Restoring Local Habitats
Westport: Taylortown Salt Marsh Restoration
To restore native plants, species and enhance wildlife habitat and diversity in the 3.2 acre Taylortown Salt Marsh preserve owned by the Aspetuck Land Trust on the Saugatuck River. Over a four year period beginning in 2014, the work removing Phragmites australis, a fast growing, non-native wetland reed, will expand to include an additional 9.2 acres of waterfront wetland along Westport’s Saugatuck River estuary and Lees Canal. The total project will cost $60,000.
While the familiar, tall, grassy plant looks innocent enough, infestation in the Saugatuck River watershed of Phragmites australis, a federally recognized invasive plant species, has resulted over time in the loss of a biologically–rich tidal marsh. The dense growth of the tall reeds blocks sunlight from reaching marsh soil preventing germination of seeds of important native plants. It also produces a chemical in its roots that stops native plants from growing. Overtaken by Phragmites, the area is deprived of a healthy mix of cattails, grasses, sedges and other plants. As a result it is an unsuitable habitat for many native marsh birds and other animals. Fortunately, since 1997 the Connecticut Department of Energy and Environmental Protection (DEEP) has conducted a highly successful, innovative program of marsh restoration. Environmental scientists in the Wetlands Habitat and Mosquito Management Program (WHAMM) use satellite imaging and other technologies to monitor the vigorous return of native species of plants and animals. Based on similar DEEP led efforts elsewhere in Connecticut, after a three year period, the restored Saugatuck River estuary habitat will see an increase in egrets, snipe, rails, woodcock, muskrats, river otter, owls and many other species.
The 3-year process to remove a patch of Phragmites starts with mowing of the marsh area by a state-licensed contractor in the winter. In summer, a CT DEEP approved invasive plant control agent is applied by state-licensed personnel. This process is repeated annually for two more years. The young Phragmites plants absorb the federally approved and registered herbicide (shown to be nontoxic to humans and wildlife) down to their extensive root system. After the plant dies it is cut again and mulched during the winter and early spring with special machinery. This process opens the marsh surface to light so that the seeds of native plants stored in the soil can return and the marsh community can thrive. The CT DEEP supervised process has worked successfully in Westport in two areas: the Bermuda Road salt marsh and the Allen salt marsh in Sherwood Mill Pond off Grove Point Road. The CT DEEP program has also been successfully used to end Phragmites infestation in Connecticut Audubon Society properties in Ashford and Sharon among many other places. This method has been used effectively by Oyster fisherman in Willapa Bay in Washington state to control invasive, non-native spartina in their oyster beds.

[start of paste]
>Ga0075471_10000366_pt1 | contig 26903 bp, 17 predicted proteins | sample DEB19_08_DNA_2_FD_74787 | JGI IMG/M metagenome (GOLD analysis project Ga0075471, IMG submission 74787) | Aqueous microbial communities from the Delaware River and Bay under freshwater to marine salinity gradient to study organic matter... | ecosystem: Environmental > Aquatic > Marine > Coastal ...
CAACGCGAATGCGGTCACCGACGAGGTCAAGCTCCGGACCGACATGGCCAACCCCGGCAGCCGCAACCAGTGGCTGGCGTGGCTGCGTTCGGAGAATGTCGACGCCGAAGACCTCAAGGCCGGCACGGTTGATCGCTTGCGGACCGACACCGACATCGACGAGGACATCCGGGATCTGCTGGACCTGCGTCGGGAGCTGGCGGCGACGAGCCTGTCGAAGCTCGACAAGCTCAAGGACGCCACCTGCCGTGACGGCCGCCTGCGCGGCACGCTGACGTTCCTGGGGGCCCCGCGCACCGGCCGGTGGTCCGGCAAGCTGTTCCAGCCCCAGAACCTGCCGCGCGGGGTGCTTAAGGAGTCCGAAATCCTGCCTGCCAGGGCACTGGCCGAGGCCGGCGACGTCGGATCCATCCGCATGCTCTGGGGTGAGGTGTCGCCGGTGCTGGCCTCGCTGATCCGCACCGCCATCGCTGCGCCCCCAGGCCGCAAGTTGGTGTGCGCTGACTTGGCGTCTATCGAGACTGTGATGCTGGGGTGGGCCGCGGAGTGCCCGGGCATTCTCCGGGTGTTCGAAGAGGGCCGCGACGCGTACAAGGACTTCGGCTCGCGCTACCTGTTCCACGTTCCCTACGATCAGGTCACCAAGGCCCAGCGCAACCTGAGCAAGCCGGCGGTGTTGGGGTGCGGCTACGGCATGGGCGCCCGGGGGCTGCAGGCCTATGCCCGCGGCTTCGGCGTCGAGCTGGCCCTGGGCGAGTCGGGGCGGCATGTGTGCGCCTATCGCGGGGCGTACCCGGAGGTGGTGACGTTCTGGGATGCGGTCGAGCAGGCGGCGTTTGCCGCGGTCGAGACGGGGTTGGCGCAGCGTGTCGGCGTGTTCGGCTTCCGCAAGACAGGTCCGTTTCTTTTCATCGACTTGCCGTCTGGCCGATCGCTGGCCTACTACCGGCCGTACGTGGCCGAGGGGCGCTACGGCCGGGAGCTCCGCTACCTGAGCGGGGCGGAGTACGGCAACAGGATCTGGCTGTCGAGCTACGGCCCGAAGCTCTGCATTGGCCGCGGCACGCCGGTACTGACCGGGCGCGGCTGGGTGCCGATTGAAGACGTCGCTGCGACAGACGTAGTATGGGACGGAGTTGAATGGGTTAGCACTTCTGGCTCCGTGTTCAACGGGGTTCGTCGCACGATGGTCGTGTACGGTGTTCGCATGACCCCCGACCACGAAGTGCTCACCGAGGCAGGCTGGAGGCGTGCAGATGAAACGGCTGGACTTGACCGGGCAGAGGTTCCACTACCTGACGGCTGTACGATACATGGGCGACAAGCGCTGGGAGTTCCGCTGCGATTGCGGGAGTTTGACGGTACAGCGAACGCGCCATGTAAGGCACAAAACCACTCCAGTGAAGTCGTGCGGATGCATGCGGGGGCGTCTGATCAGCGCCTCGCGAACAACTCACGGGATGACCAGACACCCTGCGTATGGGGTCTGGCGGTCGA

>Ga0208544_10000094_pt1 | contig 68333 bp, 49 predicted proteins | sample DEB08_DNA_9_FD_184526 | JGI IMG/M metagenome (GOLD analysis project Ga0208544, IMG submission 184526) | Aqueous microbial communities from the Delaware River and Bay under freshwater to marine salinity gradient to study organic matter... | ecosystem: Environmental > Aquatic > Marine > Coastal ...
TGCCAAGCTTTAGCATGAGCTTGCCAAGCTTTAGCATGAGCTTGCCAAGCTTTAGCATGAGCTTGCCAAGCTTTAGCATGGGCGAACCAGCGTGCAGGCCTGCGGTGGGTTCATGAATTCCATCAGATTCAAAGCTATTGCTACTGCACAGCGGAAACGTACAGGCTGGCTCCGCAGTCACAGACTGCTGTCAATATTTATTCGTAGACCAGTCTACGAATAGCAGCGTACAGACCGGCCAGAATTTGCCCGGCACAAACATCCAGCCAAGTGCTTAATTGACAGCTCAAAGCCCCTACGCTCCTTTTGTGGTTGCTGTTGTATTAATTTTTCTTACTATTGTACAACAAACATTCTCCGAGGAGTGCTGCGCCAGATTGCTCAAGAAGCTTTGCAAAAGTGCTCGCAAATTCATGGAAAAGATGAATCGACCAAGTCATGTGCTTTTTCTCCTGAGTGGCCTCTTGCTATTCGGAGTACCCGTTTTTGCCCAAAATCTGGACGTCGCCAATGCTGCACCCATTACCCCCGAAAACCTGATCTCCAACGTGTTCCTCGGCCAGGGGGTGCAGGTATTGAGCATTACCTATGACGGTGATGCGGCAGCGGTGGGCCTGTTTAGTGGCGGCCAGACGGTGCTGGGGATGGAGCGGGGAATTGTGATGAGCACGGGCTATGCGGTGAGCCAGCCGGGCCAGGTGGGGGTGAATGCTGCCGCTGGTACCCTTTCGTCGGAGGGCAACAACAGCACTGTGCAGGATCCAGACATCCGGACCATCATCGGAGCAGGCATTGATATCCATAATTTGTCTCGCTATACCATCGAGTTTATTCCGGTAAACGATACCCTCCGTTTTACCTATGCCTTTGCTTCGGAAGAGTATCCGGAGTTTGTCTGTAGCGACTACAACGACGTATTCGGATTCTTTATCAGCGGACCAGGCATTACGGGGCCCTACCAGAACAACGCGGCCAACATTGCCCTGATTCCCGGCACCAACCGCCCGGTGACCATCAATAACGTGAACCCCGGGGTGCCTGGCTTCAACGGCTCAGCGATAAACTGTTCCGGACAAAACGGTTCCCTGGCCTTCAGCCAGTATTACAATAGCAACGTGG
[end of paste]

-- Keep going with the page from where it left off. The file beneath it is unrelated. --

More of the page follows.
The invasive plant removal effort has been reviewed and approved by local environmental organizations including Aspetuck Land Trust, Connecticut DEEP, Save the Sound, Earthplace, Connecticut Audubon Society, Nature Conservancy and the Westport Conservation Commission.
Grants totaling $15,000 to cover the $60,000 cost to remove the remaining 9.2 acres of Phragmites have been committed by the Jeniam Foundation.
To support this project send your donation to: Aspetuck Land Trust, Save the Salt Marsh Fund, P.O. Box 444, Westport, CT 06881-0444.
For more information:
Contact: David Brant, Executive Director of the Aspetuck Land Trust at firstname.lastname@example.org or 203 331-1906. Paul Capotosto, Biologist, Connecticut DEEP WHAMM program, Paul.Capotosto@ct.gov or 860-642-7630.
Phragmites Field Guide: by Jill Swearingen and Kristin Saltonstall; Plant Conservation Alliance’s Weeds Gone (http://www.nps.gov/plant/alien/pubs/index.htm); “Brackish Tidal Marshes of the Connecticut River Estuary,” Connecticut Audubon Society News-Spring 2009
This public information document was prepared by the Aspetuck Land Trust, the owner of the Taylortown Salt Marsh Preserve. It has been reviewed by representatives of the Town of Westport Conservation Commission and the Connecticut Department of Energy and Environmental Protection which is ALSO providing financial support for the Saugatuck River Wildlife Restoration Project.